Hollow Wooden Surfboard - My Magic Carpet

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Introduction: Hollow Wooden Surfboard - My Magic Carpet

Welcome to my first instructable. I've made a few wooden surfboards so thought I would share my favourite. It's 7'6 x 21" x 2"3/4 magic carpet design, a mellow cruiser good for lazy days and lazy waves.


Plans link:

https://www.dropbox.com/s/30ky3c3vte4nw5q/7%276%20...

Step 1: Glue the Pattern to the Plywood

So, there are places online where you can buy the plans, or you can design your own. I use a program called AKU. Using this you can create designs pretty quickly. For wooden boards you need to create slices every 150mm that define your ribs. The central spine is the side profile. The outline is your final planshape. Think of it as a fishbone with a spine and ribs that you then build the decks and rails around.
I then use a program called hollow board template maker that generates a PDF of the spine, ribs and outline. Print out at full size and using spray mount stick onto 4mm plywood.

The whole build thread is here: also, with lots of cool surfboard projects
http://www.grainsurf.com/forum/viewtopic.php?f=11&t=5532


Step 2: Cut the Frame

I use a bandsaw to cut out all the frame parts, then dry fit it together. As the design fits onto a 1200x2400mm sheet you can get the frame and the whole bottom deck out of one piece of ply. Sit the frame onto the bottom deck and draw on the rib and spine positions. This is your guide for where a bead of PU glue will go. For this build I used little blocks of balsa wood that keep the frame straight and the ribs 90deg to the spine.

Step 3: Glue the Frame to the Plywood

I made a clamping frame using 3x2 timber, threaded bar and some nuts and penny washers. You'll see how it works but the idea is the board is clamped every 200mm between two strips of ply that can be adjusted to fit the top and bottom rocker of the board using the threaded bar and some nuts.
Bead the PU glue onto the bottom deck, fit the frame and clamp in place.

Time taken so far about three hours - relax till tomorrow while the PU glue cures.

Next add the chine strip - 6x6mm stripwood. This glues into place into notches cut on the rib ends and gives you the outline shape. I'll add the rail strips next, but first some hardware considerations.

Step 4: Fin Box Support

At the tail of the board I add some scrap foam floor insulation blocks. These form support for the finbox and the leash plug when they get holes routered in place and glued in later on. There is also a vent to fit to the frame - for this I use a brass insert pressed into a wooden block then glued to the spine to fit flush with the underside of the deck. As the board is hollow, the air inside can expand and burst the board on a hot day. Using a vent means you can equalise the pressure so the board doesn't suck air in or blow! The vent will be sealed up with a brass bolt and rubber washer.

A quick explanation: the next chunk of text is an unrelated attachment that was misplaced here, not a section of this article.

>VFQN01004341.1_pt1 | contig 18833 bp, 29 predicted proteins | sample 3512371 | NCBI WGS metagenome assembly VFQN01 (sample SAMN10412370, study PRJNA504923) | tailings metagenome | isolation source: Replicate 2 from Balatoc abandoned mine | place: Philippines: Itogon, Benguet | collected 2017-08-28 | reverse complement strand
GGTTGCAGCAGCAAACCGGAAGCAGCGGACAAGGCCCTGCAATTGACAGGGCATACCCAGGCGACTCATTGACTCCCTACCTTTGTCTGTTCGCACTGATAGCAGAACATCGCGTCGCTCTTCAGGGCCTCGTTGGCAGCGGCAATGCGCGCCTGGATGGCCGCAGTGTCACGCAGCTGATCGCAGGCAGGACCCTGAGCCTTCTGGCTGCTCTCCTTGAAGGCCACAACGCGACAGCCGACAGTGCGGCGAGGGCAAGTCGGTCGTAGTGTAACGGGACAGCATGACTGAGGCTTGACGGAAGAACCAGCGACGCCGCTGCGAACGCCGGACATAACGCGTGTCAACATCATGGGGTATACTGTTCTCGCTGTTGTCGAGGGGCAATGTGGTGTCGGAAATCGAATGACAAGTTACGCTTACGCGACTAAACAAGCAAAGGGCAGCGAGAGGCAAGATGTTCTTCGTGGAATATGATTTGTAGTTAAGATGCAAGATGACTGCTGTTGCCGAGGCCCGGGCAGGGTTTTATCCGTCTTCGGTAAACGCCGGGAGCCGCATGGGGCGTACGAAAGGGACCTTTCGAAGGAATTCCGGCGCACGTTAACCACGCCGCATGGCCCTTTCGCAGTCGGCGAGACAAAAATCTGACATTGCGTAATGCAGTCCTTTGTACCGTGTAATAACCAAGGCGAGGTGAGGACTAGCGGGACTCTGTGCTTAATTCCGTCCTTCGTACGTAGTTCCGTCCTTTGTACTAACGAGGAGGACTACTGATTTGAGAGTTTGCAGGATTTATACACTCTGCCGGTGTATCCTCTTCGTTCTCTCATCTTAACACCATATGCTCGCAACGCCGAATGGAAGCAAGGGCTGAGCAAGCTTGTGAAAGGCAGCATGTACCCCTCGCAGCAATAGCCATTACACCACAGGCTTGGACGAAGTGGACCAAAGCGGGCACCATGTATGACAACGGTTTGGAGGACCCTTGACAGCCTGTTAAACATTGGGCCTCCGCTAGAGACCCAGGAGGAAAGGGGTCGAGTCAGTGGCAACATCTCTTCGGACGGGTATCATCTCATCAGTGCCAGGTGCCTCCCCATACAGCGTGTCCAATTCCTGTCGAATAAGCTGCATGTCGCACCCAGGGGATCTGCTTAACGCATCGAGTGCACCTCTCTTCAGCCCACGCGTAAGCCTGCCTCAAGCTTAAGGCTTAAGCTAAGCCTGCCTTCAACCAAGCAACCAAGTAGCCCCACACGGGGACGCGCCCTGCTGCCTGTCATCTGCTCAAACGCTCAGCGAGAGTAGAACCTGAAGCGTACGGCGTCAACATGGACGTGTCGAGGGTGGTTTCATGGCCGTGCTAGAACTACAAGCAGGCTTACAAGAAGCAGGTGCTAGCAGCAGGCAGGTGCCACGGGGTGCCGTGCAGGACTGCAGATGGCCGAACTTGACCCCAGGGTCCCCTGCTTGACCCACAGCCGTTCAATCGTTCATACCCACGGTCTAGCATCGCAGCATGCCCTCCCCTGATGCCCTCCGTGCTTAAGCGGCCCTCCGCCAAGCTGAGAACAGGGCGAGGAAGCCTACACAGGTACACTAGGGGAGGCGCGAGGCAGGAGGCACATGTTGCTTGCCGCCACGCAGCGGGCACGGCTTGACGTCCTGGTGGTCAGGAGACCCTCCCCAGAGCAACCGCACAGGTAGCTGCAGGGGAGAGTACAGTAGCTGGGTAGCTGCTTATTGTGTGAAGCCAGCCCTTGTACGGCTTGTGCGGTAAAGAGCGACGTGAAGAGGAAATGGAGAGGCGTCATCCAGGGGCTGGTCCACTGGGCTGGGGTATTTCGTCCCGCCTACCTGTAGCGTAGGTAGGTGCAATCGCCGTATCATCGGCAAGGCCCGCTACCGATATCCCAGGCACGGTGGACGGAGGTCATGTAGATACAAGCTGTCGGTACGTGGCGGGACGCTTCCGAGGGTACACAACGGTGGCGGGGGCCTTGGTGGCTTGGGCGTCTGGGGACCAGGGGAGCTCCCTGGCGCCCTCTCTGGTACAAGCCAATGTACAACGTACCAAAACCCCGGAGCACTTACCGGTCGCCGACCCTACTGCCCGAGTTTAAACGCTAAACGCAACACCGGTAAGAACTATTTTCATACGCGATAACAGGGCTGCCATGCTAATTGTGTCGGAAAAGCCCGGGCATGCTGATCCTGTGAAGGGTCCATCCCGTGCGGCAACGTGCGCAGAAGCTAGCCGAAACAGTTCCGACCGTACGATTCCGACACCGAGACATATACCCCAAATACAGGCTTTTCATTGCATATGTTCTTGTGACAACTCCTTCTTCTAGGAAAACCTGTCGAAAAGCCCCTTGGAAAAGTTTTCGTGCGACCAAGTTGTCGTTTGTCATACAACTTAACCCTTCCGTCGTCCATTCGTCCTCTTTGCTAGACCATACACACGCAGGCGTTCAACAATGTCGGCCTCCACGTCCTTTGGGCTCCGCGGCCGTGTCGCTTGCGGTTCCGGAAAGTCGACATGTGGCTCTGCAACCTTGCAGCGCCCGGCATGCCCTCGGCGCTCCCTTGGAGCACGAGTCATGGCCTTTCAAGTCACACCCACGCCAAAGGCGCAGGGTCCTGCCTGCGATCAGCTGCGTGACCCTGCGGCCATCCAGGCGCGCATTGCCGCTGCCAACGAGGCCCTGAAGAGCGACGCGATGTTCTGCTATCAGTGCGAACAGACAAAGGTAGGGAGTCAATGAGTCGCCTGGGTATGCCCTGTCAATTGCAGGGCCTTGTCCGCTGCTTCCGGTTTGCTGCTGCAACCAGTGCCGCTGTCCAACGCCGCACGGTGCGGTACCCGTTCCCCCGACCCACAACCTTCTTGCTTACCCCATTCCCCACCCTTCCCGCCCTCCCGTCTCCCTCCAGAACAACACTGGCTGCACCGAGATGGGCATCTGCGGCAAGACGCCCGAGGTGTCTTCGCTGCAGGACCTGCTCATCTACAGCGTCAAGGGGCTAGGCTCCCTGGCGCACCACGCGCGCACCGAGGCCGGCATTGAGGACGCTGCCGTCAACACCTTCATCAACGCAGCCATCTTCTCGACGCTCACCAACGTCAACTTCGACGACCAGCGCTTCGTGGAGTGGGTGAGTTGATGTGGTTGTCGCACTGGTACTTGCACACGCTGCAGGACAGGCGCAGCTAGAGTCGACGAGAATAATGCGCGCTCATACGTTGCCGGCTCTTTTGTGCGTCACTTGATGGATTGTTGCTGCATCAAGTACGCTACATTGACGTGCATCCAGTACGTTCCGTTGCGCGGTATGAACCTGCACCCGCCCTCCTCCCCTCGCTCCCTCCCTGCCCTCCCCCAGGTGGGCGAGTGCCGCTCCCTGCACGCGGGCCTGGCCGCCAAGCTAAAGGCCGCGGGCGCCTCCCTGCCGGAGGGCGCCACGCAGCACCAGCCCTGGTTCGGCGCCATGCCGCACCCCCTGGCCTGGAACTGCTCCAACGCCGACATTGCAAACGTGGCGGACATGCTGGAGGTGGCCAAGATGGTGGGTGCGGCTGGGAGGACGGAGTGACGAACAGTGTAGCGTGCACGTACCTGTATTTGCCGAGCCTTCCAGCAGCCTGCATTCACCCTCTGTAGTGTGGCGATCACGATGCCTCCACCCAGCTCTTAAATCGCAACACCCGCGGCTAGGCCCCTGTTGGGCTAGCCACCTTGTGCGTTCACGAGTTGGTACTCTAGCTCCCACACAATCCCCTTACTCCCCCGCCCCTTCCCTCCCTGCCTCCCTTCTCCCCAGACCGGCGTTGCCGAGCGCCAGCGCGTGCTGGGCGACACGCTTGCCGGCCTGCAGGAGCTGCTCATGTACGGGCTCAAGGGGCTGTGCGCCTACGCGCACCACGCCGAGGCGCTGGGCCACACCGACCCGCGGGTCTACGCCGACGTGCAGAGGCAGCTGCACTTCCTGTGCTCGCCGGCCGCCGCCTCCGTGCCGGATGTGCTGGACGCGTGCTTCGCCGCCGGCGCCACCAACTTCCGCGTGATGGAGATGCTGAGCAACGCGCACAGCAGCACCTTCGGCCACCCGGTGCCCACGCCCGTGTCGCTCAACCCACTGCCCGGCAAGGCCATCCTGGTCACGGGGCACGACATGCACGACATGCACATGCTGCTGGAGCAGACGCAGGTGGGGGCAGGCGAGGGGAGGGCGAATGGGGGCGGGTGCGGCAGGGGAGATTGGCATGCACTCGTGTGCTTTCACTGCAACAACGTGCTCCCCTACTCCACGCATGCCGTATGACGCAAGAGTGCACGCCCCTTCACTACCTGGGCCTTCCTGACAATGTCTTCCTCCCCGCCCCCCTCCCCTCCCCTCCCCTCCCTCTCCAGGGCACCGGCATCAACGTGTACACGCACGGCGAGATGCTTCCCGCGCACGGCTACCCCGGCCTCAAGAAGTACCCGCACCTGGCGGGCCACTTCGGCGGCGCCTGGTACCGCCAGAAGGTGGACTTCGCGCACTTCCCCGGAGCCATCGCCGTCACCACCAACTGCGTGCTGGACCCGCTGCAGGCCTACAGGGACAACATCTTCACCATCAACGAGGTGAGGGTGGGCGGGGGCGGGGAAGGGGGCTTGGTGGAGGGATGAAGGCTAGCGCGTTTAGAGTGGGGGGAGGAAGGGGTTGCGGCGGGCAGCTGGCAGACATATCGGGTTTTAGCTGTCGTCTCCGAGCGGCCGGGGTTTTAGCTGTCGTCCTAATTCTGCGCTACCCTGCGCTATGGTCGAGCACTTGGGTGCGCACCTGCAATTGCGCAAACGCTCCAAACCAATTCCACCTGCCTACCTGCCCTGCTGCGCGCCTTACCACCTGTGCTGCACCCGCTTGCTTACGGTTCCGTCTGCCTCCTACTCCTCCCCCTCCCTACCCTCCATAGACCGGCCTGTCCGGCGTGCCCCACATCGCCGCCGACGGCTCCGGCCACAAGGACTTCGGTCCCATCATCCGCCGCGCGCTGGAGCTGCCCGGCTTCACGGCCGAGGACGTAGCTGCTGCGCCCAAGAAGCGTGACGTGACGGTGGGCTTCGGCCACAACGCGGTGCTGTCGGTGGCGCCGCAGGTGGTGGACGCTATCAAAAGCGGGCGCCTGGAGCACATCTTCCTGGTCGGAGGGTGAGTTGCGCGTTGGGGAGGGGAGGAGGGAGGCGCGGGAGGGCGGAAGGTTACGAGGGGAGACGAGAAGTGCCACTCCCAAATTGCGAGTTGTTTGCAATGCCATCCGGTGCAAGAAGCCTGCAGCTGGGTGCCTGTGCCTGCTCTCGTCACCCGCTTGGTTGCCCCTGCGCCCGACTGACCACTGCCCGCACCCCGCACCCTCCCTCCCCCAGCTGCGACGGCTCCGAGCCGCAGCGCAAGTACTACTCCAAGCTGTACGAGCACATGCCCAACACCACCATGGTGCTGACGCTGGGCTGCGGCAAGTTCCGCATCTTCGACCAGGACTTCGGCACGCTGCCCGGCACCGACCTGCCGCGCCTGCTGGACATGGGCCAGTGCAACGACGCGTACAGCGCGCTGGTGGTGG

Step 5: Cut and Glue the Deck

Next I cut the strips for the top deck. These need to be 6mm thick and ideally longer than the board so no scarfing needed. I used some reclaimed western red cedar and pine. The nail stains will look good. The strips can be edge glued using titebond 3 and masking tape. I glue up in twos and threes - no need to do the whole deck in one piece.

Step 6: Rail Strips

Cut some 6x6mm and 6x12mm strips - these get glued to the ends of the ribs to form the rails using any clamping method you can use. Like the drainpipe clamps? Cut an inch off a drainpipe, cut a slot and you have a clamp. I have a box of about 40. You need a lot of clamps for rails. Glue up one strip at a time, using a plane to bevel the strips and taper at the ends. PU glue helps full any gaps you have.

Step 7: Top Deck

Now we add the deck, a strip or two at a time. You need to trim each deck panel to fit against the rails using bandsaw and plane. Glue using PU and don't forget about the vent!

Step 8: Ready for Final Shaping

Once you have it all glued up and cured its ready for shaping. The deck strips take about four or five days to shape and glue. Reckon on an hour or so per panel plus overnight cure time. Now comes a lot of sanding - I use a belt sander and take care to work evenly around the board. Step back and eyeball regularly to keep it symmetrical. Measure, look and measure. This is also the time when you realise the board rattles and you can't find you pencil.

Step 9: Seal the Top

Here's where it gets a little crazy. I seal the top deck using resin research epoxy having masked out the rails. I'm going to do a Mexican blanket resin job on the bottom (crappy ply) and leave the wood exposed on top. This is where the colour of the grain POPs and you see what you have. The positive negative stripes have come out well.